Saturday is the moment for readers to meet with authors. At the Village des Cafés Littéraires set up not far from the hotel the writers seat themselves at tables. Those browsing our books at the bookseller can drop by and ask us to sign. Two young teenagers Juliette and Charlotte who are journalists for a real-time gazette during the café drop by and interview me for their afternoon edition. The cartoonist Eric Vaxman draws us. Lunch is served in our hotel Le Relais d'Empereur (it has boasted the passage of Napoléan, Winston Churchill and Brigitte Bardot) which is located at the Place Marx Dormoy. One of the writers Eric Holder tells the rest of us that Max Dormoy a minister for the Popular Front who refused to sign over the granting of full powers to Pétain was assassinated in Montélimar with bombs that had been placed under his bed. His assassins fled to Franco’s Spain and were never persecuted. In the afternoon after lunch there is enough time to take a quick walk to the Château des Adhémar in Montélimar. Located on a small hillock it provides a nice outlook over town. It was constructed in the twelfth century.

My café littéraire in the evening is held at 9pm at a local teahouse La Caverne d’Ali Baba. The treasurer of the association Jean-François walks me over. I see faces I recognize from earlier meetings and many new ones. Harold David the moderator has come from Paris and works for La maison des écrivains. After the session I get a chance to speak one on one with many in the audience. Pia Petersen and Nathacha Appanah come to my event and we end up sitting and talking long after it is over. Pia is a philosopher by training who left her native Denmark to study in France and now writes novels in French. She’s bursting with political ideas of all sorts and regales us with stories about passports, civil status and run-ins with the bureaucracy that border on the Kafkaesque. Nathacha and I ask simultaneously if she’s written about it threatening that we will if she doesn’t! Nathacha’s café littéraire is the next morning and I’m going to miss it since I am leaving early. But we’ve bought each other’s books now—another way of being in touch. Earlier in the day leafing through her novels trying to decide which one to begin with I finally settled on Blue Bay Palace because the character Maya shares her name with my character in That Summer in Paris. I wonder for a moment if I would have written that book if I had known so many other writers at that time and if the novel would have been anything like it is if I had. I felt the isolation of the writing life and the absence of friends in the field so sorely then. The beauty of the festivals this month is that one gets to meet one’s readers and also ones confreres.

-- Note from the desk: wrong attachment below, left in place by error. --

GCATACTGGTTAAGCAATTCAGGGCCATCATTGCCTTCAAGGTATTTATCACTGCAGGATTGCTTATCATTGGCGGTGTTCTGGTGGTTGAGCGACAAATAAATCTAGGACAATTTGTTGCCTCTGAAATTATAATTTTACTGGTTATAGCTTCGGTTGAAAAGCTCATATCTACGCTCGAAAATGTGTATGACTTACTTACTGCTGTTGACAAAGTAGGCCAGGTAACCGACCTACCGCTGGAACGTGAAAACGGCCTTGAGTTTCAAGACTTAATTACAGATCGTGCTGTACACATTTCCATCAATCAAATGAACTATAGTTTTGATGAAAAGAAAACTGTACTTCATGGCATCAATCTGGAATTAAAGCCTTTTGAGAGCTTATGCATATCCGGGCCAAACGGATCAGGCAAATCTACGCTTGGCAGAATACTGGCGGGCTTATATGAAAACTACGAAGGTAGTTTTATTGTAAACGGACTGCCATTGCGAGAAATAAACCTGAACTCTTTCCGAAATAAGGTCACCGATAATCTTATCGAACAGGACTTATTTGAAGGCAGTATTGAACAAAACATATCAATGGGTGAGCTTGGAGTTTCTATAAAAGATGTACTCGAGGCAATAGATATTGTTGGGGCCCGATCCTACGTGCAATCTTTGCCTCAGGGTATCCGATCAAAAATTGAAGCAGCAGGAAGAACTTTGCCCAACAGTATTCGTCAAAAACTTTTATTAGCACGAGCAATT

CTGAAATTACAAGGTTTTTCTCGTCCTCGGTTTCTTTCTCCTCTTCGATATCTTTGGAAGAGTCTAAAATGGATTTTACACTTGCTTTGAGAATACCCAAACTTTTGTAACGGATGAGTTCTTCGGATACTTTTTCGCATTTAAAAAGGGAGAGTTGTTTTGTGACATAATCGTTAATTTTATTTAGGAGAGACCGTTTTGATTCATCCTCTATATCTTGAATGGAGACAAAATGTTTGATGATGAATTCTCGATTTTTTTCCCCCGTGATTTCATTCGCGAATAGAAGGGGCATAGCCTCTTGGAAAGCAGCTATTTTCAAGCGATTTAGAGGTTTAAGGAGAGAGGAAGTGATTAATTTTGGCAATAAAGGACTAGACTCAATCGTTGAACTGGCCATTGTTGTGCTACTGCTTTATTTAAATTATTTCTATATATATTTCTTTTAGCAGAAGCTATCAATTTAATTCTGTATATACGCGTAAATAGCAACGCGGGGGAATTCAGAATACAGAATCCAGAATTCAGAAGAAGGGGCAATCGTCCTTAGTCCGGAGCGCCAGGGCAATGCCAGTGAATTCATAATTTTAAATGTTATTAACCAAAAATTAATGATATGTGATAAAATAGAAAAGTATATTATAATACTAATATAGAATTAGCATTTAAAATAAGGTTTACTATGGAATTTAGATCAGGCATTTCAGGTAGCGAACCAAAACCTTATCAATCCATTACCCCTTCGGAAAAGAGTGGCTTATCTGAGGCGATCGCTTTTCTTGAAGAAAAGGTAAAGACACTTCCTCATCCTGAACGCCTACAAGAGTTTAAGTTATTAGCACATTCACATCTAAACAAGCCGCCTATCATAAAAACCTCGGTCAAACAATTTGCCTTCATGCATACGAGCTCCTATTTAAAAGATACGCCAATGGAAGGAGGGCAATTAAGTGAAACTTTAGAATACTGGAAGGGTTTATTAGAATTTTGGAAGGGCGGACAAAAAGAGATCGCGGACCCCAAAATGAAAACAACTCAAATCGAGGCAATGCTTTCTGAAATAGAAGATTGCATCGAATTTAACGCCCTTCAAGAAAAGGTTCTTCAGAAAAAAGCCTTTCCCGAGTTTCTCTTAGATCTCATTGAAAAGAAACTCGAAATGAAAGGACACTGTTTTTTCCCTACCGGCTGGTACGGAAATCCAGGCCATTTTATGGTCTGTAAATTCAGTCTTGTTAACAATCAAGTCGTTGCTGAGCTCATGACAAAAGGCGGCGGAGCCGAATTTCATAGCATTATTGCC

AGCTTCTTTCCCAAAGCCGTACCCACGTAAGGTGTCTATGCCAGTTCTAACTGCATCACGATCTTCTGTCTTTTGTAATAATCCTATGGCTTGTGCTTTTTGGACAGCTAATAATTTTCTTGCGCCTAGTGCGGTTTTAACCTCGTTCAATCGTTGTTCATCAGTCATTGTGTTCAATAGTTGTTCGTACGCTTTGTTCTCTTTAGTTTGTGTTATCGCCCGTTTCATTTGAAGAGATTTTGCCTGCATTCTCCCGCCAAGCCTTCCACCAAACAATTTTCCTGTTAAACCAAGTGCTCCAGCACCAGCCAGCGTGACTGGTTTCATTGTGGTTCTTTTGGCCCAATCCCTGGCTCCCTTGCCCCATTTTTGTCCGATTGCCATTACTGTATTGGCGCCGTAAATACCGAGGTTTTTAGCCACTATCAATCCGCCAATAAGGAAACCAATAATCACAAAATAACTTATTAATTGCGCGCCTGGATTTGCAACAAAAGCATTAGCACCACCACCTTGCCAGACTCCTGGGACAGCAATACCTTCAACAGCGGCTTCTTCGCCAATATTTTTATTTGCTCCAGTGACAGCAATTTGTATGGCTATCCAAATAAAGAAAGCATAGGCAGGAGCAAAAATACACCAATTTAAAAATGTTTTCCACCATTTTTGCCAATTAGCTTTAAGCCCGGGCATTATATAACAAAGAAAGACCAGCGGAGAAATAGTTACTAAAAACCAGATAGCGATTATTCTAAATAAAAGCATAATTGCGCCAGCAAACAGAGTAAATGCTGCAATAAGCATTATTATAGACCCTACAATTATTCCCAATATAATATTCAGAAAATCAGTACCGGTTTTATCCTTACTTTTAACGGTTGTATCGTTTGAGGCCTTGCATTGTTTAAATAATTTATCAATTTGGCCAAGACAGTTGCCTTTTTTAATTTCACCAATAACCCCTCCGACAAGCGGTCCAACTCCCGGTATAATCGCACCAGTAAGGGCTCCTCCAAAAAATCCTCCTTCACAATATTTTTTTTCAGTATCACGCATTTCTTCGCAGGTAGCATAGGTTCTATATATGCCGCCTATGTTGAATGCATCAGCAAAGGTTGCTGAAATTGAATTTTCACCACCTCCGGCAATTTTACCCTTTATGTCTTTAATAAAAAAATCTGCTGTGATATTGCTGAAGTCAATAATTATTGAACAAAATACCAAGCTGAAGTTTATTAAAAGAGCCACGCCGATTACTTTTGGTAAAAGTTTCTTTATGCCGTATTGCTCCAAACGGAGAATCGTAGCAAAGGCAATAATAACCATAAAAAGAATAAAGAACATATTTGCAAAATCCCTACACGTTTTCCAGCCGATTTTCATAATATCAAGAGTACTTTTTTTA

Christine Carraz who is the only employ of the festival (the others are all volunteers of the association) has handled all our logistics and our last minute issues with train reservations and transfers like a solid rock. Since the festival began on Thursday she has barely slept, whether one is getting back to the hotel past midnight or taking breakfast early in the morning she is always there with a smile. She drives us to the station in the morning, Eric Faye and Dominique Fabre are on the same train. Dominique will be in New York next year, his book La serveuse était nouvelle is being published in English by Archipelago Books under the title The Waitress was new. Only after I leave the train and head to the taxi stand do I realize I’ve not left my email with Dominique so I’m hoping he’ll come across this blog and contact me before his US book tour.

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Anonymous Anonymous said...

It's good to see you, know you, with the help of your literary journeys and read about your gastronomic and artistic adventures.

Enjoy the heartwarming response of your readers and the companionship of fellow writers.

10:16 AM  
Anonymous nana said...

"La liste des livres nominés au prix Bel Ami a été dévoilée
Pour sa deuxième année d'existence, le prix Bel Ami récompensera une nouvelle fois l'auteur d'un ouvrage retraçant le destin d'une femme, que ce soit au travers d'une biographie, d'un essai, ou d'un roman.

Pour son édition 2008, le jury a retenu en deuxième sélection : La mort du papillon de Pietro Citati, Babyji d'Abha Dawesar, portrait d'une jeune fille indienne, ..."

12:19 PM  
Anonymous Anonymous said...

whither thou?

3:45 AM  
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11:04 AM